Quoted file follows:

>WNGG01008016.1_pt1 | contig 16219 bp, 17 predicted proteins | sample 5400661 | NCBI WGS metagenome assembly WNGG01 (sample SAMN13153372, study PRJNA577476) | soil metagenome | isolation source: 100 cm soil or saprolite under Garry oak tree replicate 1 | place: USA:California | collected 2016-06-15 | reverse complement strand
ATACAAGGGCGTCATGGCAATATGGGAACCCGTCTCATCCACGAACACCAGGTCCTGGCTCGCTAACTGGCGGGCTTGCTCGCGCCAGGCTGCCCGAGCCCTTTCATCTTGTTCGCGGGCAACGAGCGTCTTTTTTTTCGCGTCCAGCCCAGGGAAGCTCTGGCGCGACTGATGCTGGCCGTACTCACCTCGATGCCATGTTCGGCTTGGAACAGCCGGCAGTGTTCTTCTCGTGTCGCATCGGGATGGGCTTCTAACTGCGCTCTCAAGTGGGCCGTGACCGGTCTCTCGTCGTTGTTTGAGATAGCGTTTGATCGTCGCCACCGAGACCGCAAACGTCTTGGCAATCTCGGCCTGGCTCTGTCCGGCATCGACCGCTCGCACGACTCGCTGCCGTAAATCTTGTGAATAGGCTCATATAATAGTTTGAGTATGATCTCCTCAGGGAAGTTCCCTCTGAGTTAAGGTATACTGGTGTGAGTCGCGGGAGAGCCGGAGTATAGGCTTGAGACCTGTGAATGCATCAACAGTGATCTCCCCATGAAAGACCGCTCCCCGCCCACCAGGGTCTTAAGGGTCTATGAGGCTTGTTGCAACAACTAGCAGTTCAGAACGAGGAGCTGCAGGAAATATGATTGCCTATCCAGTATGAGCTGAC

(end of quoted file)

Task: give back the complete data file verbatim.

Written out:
>WNGG01008016.1_pt1 | contig 16219 bp, 17 predicted proteins | sample 5400661 | NCBI WGS metagenome assembly WNGG01 (sample SAMN13153372, study PRJNA577476) | soil metagenome | isolation source: 100 cm soil or saprolite under Garry oak tree replicate 1 | place: USA:California | collected 2016-06-15 | reverse complement strand
ATACAAGGGCGTCATGGCAATATGGGAACCCGTCTCATCCACGAACACCAGGTCCTGGCTCGCTAACTGGCGGGCTTGCTCGCGCCAGGCTGCCCGAGCCCTTTCATCTTGTTCGCGGGCAACGAGCGTCTTTTTTTTCGCGTCCAGCCCAGGGAAGCTCTGGCGCGACTGATGCTGGCCGTACTCACCTCGATGCCATGTTCGGCTTGGAACAGCCGGCAGTGTTCTTCTCGTGTCGCATCGGGATGGGCTTCTAACTGCGCTCTCAAGTGGGCCGTGACCGGTCTCTCGTCGTTGTTTGAGATAGCGTTTGATCGTCGCCACCGAGACCGCAAACGTCTTGGCAATCTCGGCCTGGCTCTGTCCGGCATCGACCGCTCGCACGACTCGCTGCCGTAAATCTTGTGAATAGGCTCATATAATAGTTTGAGTATGATCTCCTCAGGGAAGTTCCCTCTGAGTTAAGGTATACTGGTGTGAGTCGCGGGAGAGCCGGAGTATAGGCTTGAGACCTGTGAATGCATCAACAGTGATCTCCCCATGAAAGACCGCTCCCCGCCCACCAGGGTCTTAAGGGTCTATGAGGCTTGTTGCAACAACTAGCAGTTCAGAACGAGGAGCTGCAGGAAATATGATTGCCTATCCAGTATGAGCTGAC